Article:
#152137
    Avatarmudville
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    Carpenter is entering his walk year, and don’t you know, he’s trying different approaches to bring his hitting up to the value of his paycheck, after giving us two pitiful seasons. Batting gloves, APEC Sports Complex in Fort Worth, increased bat speed. Clearly, he wants to get his hands on that $18.5M that the Cardinals have to give him if he vests. Matt, don’t forget about the salsa. If Shildt allows this guy to vest after what he’s been like for the past two years, I want Shildt fired. It was bad enough that he helped Andrew Miller vest for another $12M in 2021.

    https://www.mlb.com/cardinals/news/matt-carpenter-might-wear-batting-gloves-in-2021

    #152150
    Brian WaltonBrian Walton
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    Do you honestly believe the front office was not tracking Miller’s usage, and instead, they left it entirely up to the manager? Ain’t no way that happened. Zero chance.

    Further, for the Cardinals to artificially hold Miller’s appearances down to stop his deal from vesting would have led to a grievance that they would surely have lost. How stupid would it be to pick a fight with a union leader that you know you are going to lose?

    As it was, Miller threw a grand total of 13 innings. That is it. 13 innings.

    And BTW, his ERA was a terrible, awful 2.77. I cannot imagine why they pitched him at all. They should have released him!!!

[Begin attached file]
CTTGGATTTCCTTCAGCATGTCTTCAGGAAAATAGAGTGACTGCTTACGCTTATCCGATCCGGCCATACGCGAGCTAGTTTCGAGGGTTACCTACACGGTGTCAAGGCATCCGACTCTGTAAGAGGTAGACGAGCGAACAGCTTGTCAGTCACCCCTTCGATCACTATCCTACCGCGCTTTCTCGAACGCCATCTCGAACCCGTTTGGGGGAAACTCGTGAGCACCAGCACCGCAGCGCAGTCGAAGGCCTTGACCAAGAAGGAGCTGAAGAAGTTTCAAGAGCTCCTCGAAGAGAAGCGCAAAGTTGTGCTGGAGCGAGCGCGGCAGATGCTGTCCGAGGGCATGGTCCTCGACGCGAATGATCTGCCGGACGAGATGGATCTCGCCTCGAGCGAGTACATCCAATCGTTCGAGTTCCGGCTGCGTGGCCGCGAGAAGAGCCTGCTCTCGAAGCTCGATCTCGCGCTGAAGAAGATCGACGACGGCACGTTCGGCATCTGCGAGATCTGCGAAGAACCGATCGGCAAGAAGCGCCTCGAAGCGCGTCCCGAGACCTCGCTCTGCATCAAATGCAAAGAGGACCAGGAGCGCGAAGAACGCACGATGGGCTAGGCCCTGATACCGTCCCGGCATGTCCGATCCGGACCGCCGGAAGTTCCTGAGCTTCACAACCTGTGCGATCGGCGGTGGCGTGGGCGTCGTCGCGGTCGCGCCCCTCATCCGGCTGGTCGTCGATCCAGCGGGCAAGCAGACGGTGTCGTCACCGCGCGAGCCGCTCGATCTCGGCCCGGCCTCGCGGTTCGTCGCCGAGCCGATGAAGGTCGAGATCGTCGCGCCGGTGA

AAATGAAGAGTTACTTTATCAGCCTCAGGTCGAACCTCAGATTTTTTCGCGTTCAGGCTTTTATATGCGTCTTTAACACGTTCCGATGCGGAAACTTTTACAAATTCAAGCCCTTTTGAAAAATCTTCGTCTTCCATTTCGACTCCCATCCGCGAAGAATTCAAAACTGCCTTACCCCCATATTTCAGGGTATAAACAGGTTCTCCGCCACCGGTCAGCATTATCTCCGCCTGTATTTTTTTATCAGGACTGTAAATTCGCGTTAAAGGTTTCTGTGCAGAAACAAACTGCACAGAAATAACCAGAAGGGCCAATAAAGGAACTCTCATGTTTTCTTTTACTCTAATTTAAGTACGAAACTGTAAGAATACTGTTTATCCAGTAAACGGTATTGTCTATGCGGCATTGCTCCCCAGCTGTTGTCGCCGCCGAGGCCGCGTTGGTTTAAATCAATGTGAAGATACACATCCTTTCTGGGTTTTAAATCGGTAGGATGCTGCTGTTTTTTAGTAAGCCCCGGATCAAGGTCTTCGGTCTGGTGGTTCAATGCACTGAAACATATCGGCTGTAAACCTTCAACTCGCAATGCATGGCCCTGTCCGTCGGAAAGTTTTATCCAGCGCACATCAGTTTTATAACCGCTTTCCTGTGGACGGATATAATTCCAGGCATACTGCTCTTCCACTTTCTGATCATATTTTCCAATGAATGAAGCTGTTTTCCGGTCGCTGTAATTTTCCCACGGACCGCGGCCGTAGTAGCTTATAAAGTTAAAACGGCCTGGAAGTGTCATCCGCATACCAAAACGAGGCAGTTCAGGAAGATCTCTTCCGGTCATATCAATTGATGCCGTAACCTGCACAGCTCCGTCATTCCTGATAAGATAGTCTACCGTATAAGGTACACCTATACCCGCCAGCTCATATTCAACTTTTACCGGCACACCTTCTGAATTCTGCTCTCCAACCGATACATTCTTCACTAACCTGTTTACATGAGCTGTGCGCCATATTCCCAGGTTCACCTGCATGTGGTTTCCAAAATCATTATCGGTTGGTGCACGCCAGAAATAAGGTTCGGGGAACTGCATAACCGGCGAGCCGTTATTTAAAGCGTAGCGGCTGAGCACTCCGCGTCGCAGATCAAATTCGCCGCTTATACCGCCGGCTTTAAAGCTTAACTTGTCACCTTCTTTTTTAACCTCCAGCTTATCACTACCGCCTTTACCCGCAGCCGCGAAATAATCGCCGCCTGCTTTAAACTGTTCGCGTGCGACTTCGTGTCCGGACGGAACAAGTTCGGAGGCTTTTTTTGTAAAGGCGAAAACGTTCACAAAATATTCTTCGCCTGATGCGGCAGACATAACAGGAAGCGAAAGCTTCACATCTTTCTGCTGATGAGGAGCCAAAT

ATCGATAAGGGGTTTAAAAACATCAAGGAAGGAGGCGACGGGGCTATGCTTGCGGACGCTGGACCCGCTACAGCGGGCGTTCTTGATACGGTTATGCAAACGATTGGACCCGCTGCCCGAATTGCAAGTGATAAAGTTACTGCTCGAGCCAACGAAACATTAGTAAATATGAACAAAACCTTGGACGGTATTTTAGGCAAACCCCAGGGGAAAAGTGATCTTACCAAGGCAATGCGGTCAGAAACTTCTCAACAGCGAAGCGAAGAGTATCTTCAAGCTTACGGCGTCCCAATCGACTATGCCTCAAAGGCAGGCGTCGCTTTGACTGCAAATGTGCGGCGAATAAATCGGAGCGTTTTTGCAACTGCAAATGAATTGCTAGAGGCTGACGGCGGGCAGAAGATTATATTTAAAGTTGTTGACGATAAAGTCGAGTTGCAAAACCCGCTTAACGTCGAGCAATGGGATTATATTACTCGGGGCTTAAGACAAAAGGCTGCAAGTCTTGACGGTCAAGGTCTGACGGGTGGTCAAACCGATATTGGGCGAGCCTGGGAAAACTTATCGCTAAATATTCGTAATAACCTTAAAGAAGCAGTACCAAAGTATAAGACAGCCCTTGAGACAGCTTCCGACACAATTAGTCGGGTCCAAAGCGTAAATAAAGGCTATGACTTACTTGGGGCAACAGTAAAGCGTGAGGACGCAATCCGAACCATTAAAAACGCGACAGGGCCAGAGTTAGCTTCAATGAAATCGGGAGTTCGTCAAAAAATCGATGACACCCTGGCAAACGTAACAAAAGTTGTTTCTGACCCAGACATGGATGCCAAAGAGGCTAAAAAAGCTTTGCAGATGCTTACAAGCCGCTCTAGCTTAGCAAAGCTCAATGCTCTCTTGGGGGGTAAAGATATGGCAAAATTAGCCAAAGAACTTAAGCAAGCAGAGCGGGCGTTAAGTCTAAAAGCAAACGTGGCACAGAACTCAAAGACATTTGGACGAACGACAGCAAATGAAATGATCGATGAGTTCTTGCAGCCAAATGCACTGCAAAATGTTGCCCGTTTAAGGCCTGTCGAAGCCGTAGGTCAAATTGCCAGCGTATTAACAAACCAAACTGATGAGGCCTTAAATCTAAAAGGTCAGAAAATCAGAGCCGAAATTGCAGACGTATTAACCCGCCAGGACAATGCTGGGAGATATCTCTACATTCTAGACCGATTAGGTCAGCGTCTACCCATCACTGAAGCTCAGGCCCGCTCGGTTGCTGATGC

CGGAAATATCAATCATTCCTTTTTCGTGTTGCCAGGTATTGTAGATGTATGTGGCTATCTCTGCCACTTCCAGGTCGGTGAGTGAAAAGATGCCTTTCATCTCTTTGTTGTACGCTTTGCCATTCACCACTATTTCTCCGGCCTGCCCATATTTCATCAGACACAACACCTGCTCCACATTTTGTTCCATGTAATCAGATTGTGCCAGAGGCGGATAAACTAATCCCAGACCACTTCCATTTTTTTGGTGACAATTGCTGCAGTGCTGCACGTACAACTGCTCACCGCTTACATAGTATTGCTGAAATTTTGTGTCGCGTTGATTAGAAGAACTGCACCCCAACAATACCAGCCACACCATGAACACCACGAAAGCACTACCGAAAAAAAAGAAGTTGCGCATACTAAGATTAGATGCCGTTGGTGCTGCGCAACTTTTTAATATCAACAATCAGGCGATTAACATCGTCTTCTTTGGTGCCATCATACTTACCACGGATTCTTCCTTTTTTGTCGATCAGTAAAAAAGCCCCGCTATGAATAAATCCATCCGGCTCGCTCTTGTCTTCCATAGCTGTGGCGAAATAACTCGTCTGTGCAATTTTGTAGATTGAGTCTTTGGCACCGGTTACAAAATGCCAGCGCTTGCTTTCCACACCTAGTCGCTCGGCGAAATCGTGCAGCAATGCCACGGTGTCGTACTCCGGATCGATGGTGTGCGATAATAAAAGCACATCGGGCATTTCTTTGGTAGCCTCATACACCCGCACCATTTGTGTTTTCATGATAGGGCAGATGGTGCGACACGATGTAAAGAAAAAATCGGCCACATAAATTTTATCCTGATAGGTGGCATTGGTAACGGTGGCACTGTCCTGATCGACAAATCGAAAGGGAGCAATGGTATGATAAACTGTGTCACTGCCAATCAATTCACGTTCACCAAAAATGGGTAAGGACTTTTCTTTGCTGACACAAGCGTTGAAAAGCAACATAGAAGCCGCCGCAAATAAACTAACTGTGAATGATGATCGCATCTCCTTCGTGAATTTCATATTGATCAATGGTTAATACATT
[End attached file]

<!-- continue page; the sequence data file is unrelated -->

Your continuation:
With regard to Carpenter, BDW Jr. in his WWU remarks specifically noted this is Carpenter’s “last year under contract”.

    Bottom line, of all the things to get angry at Shildt about, Miller’s contract vesting should not even be on the list. And they all, from the top down, understand the Carpenter contract situation very well.

    #152152
    stlcard25stlcard25
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    As it was, Miller threw a grand total of 13 innings. That is it. 13 innings.

    And BTW, his ERA was a terrible, awful 2.77. I cannot imagine why they pitched him at all. They should have released him!!!

    Miller was indeed fine in 2020. The real breakdown happened in 2019, when he pitched way too often for a guy who did not pitch very well.

    The bottom line is that the Cards have almost never been a team that manipulates options or service time. It doesn’t seem to help them with players later when it comes free agency time, but it’s just how it’s been.

    #152172
    Avatarmudville
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    Based on a 60 game season, Miller received $327,307.69 for each inning pitched.

    Agree. He was not very good in 2019. He was better in 2020 which was his vesting year. It will be interesting to see if he returns to his 2019 form, or if 2020 is the real Andrew Miller.

    #152177
    Brian WaltonBrian Walton
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    It would be good for the Cardinals if Miller pitches well this year, but I bet he won’t be back for 2022, no matter what. Assuming Webb and Cabrera continue to hold their own, the left side of the pen is fine. Further, the odds that there will be rotation room for both Liberatore and Thompson next year seems low. So there are one or two more lefties who could pitch in relief in 2022.